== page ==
“It is our national responsibility to cook and to eat well,” Ms. Branget, a deputy from the center-right party of President Nicolas Sarkozy, said as she washed sand from fat, spongy morels at her kitchen sink. “There are no political parties around the dinner table. By creating this book, male and female deputies are defending their regions and carrying out their political mandate.”
One could hardly imagine an American member of Congress making such a proclamation. But food is so much a part of France’s identity that the government led a successful campaign last year to win United Nations recognition of the French meal as a national treasure. Elected deputies can rise and fall on the extent to which they protect the terrains of their grape growers, the subsidies of their milk producers, the clean water of their oyster cultivators and the rights of their recreational hunters.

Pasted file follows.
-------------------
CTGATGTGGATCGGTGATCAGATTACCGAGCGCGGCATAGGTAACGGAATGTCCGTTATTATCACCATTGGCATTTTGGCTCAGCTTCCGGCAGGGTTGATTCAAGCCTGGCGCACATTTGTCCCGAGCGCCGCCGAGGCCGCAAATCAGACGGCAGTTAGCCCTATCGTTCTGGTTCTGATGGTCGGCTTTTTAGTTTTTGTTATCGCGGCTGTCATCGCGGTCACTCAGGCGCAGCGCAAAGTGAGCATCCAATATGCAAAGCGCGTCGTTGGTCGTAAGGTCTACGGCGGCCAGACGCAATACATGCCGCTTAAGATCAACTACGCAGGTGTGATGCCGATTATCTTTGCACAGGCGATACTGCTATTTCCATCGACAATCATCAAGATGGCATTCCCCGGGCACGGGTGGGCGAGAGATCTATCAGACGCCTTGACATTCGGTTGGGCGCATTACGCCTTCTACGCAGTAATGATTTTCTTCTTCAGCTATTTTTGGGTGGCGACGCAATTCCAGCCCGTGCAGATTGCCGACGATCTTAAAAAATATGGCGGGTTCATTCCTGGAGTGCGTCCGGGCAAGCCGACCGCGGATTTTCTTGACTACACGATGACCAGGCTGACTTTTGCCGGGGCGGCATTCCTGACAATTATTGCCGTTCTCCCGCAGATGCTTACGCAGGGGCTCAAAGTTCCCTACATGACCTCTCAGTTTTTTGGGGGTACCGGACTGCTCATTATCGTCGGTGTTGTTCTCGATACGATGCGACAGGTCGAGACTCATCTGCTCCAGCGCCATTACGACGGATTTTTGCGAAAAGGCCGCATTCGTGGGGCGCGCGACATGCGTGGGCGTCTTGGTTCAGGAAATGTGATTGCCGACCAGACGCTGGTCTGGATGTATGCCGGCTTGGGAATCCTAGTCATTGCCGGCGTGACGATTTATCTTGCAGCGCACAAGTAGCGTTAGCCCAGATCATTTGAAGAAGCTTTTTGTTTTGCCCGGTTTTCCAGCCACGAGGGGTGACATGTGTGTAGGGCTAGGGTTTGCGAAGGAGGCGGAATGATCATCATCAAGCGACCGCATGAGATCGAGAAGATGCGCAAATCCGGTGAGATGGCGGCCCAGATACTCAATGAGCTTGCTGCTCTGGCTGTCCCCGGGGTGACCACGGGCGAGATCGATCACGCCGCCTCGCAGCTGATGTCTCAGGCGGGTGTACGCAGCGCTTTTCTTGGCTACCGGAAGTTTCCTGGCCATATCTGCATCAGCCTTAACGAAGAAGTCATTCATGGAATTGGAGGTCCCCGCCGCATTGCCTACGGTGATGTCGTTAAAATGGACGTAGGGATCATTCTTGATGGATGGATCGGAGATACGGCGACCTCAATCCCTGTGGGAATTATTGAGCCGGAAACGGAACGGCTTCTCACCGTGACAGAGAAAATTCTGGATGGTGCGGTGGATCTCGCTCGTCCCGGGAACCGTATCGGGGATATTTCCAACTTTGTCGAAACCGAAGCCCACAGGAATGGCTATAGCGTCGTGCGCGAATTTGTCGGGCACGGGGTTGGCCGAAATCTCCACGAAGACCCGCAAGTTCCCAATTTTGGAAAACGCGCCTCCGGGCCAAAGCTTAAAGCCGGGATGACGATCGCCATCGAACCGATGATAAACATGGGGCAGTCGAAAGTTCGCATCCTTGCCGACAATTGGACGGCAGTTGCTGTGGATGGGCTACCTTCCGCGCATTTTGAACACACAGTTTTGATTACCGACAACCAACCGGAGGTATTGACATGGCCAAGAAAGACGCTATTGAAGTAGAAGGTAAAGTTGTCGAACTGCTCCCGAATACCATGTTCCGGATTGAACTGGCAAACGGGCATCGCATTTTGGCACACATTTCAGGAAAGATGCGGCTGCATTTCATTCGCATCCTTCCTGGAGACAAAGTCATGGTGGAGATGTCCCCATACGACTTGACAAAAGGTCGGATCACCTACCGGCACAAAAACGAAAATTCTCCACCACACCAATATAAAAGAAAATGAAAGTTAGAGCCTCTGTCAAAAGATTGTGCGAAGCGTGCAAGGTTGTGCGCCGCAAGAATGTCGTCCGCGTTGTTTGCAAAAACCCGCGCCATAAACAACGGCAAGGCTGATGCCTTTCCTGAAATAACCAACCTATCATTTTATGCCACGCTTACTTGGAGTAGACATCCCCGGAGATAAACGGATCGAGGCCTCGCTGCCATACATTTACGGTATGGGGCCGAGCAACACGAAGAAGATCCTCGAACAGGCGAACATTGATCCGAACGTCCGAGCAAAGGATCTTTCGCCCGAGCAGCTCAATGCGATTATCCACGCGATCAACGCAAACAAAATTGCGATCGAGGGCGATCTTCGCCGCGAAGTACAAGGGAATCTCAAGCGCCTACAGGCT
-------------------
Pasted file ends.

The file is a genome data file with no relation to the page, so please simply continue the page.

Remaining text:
Seventy-two of the 111 female deputies (who make up about 18 percent of the Assembly) chose not to participate in the cookbook project, including two who hope to win the Socialist Party nomination for next year’s presidential election: Martine Aubry, the head of the party; and Ségolène Royal, the party nominee who lost to Mr. Sarkozy in 2007.
The presidential hopeful François Hollande from Corrèze, Ms. Royal’s former partner and the father of their four children, by contrast, related with gusto and a long explanation a recipe for “farcidure grillée du pays d’Egletons,” a potato-based dish with many versions that looks like a latke crossed with a Spanish omelet. He also defined it as women’s work, which may not help him with the women’s vote. “Voilà how for so many years on end women fed their families with almost nothing” except this “farcidure,” he wrote.